If you use your camera’s advanced infrared flash control system – such as Canon Wireless or Nikon AWL – you may find you have problems using it outdoors or through obstacles. Moreover, bright sunlight can cause interference with the optical signals.
Simple radio triggers overcome these problems but sacrifice many of the capabilities of infrared triggering, such as wireless TTL and remote power control. There are radio TTL triggers out there such as the PocketWizard FlexTT5, Pixel King and Phottix Odin but these can be expensive and require you to learn a whole new system.
Furthermore, if you use a less popular brand such Olympus, Pentax or Sony then third-party trigger manufacturers don’t seem to want to cater to you (with the possible exception of the Pixel King for Sony).
Another solution is an infrared relay radio trigger. This takes in the optical signal from your master flash, converts it to radio, transmits it wirelessly to a receiver and converts it back into infrared for your slave speedlight. Using this method you get the best of both worlds – the capabilities of infrared and the range of radio. Until now, the RadioPopper PX, made by an American company,Â has been the only known commercial product that does this.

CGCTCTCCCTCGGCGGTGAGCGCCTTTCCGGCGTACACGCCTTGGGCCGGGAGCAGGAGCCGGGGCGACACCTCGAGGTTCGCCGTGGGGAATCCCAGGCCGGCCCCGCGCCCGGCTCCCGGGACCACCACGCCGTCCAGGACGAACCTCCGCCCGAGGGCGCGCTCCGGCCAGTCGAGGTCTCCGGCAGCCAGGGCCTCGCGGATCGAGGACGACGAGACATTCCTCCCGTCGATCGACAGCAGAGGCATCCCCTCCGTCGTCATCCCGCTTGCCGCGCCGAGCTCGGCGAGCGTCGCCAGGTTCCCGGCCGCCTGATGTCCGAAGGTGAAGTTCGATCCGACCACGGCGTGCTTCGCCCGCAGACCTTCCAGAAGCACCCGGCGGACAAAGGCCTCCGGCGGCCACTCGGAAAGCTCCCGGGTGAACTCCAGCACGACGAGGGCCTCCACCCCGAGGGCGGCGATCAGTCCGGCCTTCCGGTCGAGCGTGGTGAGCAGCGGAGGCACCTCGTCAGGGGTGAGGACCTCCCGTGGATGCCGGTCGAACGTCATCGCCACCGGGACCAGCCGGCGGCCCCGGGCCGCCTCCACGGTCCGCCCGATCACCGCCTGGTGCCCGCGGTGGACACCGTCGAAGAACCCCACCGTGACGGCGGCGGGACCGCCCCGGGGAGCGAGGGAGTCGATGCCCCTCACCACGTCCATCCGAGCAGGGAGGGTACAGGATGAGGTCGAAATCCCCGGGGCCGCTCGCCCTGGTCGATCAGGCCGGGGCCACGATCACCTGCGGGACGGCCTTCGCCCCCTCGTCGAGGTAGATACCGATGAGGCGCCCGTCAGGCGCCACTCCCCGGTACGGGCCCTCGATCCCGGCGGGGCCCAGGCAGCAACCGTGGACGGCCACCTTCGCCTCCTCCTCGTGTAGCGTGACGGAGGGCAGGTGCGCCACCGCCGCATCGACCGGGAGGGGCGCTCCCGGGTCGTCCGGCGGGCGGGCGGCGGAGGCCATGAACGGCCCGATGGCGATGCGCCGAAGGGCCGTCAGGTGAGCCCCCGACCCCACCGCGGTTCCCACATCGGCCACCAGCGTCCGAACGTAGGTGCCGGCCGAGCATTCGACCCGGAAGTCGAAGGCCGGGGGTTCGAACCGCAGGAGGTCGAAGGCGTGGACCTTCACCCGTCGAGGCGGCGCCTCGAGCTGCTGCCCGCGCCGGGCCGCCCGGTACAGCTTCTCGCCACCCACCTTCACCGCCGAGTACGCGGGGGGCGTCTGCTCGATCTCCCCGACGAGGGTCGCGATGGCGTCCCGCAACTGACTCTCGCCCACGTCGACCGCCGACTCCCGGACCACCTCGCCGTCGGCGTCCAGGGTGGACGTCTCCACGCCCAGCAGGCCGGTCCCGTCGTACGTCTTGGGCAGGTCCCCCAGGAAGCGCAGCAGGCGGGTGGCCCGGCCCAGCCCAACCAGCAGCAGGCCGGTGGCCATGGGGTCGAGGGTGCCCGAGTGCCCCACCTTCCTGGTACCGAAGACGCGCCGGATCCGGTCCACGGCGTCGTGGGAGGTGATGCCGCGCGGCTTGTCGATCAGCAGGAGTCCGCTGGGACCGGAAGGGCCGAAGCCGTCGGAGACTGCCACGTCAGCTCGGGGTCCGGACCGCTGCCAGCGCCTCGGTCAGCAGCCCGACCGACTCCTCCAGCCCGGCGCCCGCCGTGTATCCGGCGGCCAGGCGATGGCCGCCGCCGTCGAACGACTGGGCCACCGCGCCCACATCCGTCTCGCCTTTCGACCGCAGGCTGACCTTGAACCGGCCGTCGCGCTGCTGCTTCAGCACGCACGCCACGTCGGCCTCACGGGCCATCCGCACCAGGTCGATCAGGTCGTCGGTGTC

The Radioflash Digi 8 TTL is a Brazilian product with the same features of RadioPoppers and more. As well as an infrared relay, the Digi 8 also works as a conventional manual trigger and a remote shutter release, complete with autofocus support.
Both transmitter and receiver run on lithium batteries that are recharged via the Mini-USB port. Dedicated sockets allow you to plug in fibre-optic cables to transmit infrared signals to and from your flash units.
The transmitter can quickly be turned into a normal manual radio trigger with its interchangeable mount – one is covered in Velcro and the other one has a hotshoe foot.
Like the transmitter, the Radioflash receiver also works as either an infrared relay or a simple manual device. It’s even backwards-compatible with a more basic product by the same company, the Digi 4.
For more information on how the system works, we recommend you visit the manufacturer’s web site, where you can download the instruction manual and watch demonstration videos (in Portuguese).
Where to buy
A kit, comprising one Digi 8 transmitter and one receiver, costs 880 Brazilian reals (about US$470, Â£290) with individual units 440 reals each. Visit the Radioflash web site for a list of distributors. At this stage it doesn’t look like the Digi 8 TTL is sold outside of Brazil.